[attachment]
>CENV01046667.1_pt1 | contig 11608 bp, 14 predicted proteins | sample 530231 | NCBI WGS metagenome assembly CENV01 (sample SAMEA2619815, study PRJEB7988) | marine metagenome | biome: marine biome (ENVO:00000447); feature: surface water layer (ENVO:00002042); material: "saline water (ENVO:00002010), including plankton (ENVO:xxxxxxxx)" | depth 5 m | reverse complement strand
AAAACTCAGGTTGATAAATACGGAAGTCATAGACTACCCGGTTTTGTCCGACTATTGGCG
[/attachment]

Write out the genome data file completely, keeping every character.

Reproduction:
>CENV01046667.1_pt1 | contig 11608 bp, 14 predicted proteins | sample 530231 | NCBI WGS metagenome assembly CENV01 (sample SAMEA2619815, study PRJEB7988) | marine metagenome | biome: marine biome (ENVO:00000447); feature: surface water layer (ENVO:00002042); material: "saline water (ENVO:00002010), including plankton (ENVO:xxxxxxxx)" | depth 5 m | reverse complement strand
AAAACTCAGGTTGATAAATACGGAAGTCATAGACTACCCGGTTTTGTCCGACTATTGGCG